06 March 2014

what are cultural stereotypes worth?

Since we were guests at a local home, I've been thinking a lot about cultural stereotypes. We all know where stereotypes come from and joke that stereotypes exist for a reason. But I've been trying to wrap my brain around something deeper, underneath the surface. What's the true value of a cultural stereotype?

Before Michael and I came to Tanzania, we read African Friends and Money Matters, a book written by a Westerner for outsiders attempting to understand Africans' viewpoints about money, relationships, and communal living. Michael and I read the book quickly, taken by its explanations of an environment completely different from our own backgrounds.

We thought we understood. (Never you mind that Africa has 54 countries and the rest of the world consistently refers to it as one place.)

A little over a month ago, we were invited to a Tanzanian family's home and were warned that we would be asked for money. "All Tanzanians ask wazungu for money," we were told. "They figure there's no hurt in trying." Their prediction surely matched the description we found in African Friends and Money Matters.

Before we left for lunch that day at their home, we got our heads on straight. We weren't going to give them money, as advised by fellow co-workers in Tanzania, in order to emphasize that we were not here to be a hand-out. We tried out a few phrases on each other in Kiswahili. "Hatuna pesa." "We don't have money." "Pole sana.""We're very sorry." "Siku nyingine…" "Another day…"

But they never asked.

Now, have other Tanzanians asked us for money? Absolutely. But within a couple short months, Michael and I have been able to ascertain that the stereotype doesn't hold out all of the time.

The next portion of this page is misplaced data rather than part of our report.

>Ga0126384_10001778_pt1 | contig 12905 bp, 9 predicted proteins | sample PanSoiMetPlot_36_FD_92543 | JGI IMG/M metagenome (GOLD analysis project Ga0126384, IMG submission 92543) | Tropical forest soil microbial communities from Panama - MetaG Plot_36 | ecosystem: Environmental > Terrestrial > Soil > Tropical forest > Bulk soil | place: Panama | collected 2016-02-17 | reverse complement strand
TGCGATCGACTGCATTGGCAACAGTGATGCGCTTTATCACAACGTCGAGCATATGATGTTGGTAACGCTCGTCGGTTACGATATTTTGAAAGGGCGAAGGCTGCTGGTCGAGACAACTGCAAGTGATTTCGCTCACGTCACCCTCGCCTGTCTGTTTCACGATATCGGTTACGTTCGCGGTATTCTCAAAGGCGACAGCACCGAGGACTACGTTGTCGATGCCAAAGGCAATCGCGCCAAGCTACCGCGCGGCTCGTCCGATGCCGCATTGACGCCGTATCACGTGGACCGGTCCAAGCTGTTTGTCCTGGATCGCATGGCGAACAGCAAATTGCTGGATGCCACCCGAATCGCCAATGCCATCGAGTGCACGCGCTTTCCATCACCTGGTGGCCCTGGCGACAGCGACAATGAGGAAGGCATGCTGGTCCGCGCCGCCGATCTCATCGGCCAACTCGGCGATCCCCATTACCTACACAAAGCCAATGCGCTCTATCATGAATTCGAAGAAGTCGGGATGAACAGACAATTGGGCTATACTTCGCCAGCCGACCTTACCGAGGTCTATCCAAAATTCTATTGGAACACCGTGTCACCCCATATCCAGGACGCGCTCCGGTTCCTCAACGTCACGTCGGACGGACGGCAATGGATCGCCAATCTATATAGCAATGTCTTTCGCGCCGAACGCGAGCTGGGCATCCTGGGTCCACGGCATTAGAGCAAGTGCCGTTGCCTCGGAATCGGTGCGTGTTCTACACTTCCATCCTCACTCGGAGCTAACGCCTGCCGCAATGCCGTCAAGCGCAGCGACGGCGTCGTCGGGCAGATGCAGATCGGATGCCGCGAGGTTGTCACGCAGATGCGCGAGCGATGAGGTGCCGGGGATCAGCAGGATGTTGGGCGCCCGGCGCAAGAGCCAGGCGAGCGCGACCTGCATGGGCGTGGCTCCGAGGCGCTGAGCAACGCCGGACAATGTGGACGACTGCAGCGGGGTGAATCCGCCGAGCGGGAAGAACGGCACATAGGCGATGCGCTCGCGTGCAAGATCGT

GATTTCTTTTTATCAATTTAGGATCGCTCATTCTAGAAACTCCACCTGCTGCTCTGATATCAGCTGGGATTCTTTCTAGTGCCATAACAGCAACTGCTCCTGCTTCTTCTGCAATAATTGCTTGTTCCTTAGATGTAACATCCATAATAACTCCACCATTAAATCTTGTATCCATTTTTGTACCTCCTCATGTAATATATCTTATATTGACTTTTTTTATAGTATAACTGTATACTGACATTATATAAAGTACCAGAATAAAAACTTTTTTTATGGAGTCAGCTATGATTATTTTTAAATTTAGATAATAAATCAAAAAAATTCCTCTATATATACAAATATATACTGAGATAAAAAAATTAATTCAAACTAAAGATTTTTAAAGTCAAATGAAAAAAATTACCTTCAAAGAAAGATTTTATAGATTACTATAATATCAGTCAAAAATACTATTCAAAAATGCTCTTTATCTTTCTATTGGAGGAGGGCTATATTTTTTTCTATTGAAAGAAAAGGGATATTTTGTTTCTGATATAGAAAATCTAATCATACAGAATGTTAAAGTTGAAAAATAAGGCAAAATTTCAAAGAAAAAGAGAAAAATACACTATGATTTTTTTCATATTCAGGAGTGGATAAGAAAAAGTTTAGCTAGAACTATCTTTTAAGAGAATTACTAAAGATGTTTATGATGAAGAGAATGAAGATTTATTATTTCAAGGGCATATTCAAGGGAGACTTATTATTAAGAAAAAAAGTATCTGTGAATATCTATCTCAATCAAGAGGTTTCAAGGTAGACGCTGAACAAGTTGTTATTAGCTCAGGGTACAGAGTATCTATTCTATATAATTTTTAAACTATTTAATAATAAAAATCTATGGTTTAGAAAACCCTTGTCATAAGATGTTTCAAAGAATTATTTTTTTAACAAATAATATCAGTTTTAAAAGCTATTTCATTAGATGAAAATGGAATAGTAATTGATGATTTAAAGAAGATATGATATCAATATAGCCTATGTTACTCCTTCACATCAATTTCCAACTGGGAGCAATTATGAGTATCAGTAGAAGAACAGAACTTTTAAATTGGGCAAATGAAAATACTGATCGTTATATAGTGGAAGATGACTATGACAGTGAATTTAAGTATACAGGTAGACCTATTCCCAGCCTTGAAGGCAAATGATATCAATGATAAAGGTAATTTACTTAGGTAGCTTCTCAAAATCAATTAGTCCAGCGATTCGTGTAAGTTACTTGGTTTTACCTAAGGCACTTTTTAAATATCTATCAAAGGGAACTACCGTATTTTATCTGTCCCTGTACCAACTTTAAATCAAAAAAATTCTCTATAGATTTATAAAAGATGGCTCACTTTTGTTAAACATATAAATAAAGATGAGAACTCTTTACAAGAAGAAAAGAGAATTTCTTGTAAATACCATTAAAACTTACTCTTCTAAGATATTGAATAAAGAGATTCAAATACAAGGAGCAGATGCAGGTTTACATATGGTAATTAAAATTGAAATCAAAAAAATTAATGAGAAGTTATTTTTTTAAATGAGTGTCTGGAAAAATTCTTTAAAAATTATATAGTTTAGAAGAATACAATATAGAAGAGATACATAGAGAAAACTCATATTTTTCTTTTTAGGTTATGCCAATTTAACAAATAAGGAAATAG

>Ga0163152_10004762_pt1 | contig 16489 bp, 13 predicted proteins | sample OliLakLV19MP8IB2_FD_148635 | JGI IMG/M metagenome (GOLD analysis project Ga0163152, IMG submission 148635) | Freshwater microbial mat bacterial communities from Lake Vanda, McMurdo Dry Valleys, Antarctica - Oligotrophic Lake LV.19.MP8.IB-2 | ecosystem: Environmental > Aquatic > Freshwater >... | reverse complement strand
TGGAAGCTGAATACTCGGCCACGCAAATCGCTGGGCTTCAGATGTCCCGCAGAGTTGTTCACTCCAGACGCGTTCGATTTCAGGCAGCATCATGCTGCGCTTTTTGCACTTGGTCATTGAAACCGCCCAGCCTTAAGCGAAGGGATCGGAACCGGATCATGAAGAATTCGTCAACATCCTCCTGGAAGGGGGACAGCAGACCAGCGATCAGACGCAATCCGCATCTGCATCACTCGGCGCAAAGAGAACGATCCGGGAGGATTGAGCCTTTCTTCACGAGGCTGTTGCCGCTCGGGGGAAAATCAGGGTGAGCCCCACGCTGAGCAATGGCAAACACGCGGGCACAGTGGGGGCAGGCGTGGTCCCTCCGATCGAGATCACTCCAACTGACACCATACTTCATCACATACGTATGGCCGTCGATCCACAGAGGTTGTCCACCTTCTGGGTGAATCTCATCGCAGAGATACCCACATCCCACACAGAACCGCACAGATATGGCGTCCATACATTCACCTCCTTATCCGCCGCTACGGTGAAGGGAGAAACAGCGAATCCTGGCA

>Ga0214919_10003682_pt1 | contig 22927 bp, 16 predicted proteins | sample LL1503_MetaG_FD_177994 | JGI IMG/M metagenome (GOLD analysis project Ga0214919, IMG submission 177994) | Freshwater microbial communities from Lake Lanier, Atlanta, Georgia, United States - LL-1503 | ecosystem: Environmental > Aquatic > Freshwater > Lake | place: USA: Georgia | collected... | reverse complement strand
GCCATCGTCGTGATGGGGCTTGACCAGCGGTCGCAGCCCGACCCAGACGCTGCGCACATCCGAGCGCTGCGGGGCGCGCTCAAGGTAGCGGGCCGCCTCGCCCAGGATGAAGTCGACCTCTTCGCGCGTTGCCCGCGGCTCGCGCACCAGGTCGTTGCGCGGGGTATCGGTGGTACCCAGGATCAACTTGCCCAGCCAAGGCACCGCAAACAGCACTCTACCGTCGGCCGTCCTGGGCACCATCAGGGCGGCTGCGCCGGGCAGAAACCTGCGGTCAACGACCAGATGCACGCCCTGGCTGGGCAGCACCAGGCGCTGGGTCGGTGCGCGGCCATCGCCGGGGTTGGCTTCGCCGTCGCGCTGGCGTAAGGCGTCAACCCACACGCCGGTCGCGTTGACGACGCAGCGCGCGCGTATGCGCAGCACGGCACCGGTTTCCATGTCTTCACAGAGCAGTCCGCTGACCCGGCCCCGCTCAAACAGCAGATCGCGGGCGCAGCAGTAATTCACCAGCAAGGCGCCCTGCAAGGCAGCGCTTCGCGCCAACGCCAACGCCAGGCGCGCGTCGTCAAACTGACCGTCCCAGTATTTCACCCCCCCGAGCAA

A second interesting stereotype about Tanzania, and most of Africa, is that everyone here wants to have a huge family. Many outsiders think, probably from what they've seen and read, that African women have many, many children and don't give much thought to their family's size. I will admit that's the information I received in the United States and assumed that's what I would see here.

Although the fertility rate here is high in comparison with the U.S.A., (as of 2013, it's hovering at just above 5 children/woman,) Michael and I have found Tanzanians, particularly our age and younger, are extremely cognizant of their family size. Our conversations with them have revealed that they recognize the many difficulties that exist with large families. One local told us he and his wife are hoping for three, maybe four children. Another told us we were "crazy" to suggest that he and his wife have more than three children. Now, that definitely didn't live up to the stereotype I had created in my head. (Heck, that sounded a lot like my own family!)

So what's the value of a cultural stereotype?

Like all things, I'm sure the answer lies somewhere in the middle. But when we enter any new culture, we have to remember that people - you, me, Americans, Tanzanians, students, women, or any large group of people - are capable of being different from one another, despite a shared bond.

Do all Tanzanians ask for money from us, the foreigners, as soon as possible? No.

Are all Americans obsessed with work and money? Um, we're not. So no.

Do all Africans want to have huge families? Definitely not.

We know when we step back from stereotypes, they can't be right 100% of the time. We know that people are bigger than their nationality, their cultural background, their gender.

But do we approach each other that way? Or do we confine each other to preconceived notions we've already built for them? 

I have to admit that, at times, I do. I allow others' assumptions to dictate my judgement before those I'm judging even get a chance to speak.

I'm reminded, through these experiences, to approach each person as just that: a person. Not a Tanzanian. Not an American. But a unique person with a story I want to hear.


  1. This was an awesome post! Thank you for all your wisdom!

  2. thank you karen! not sure about the wisdom part, but i try!


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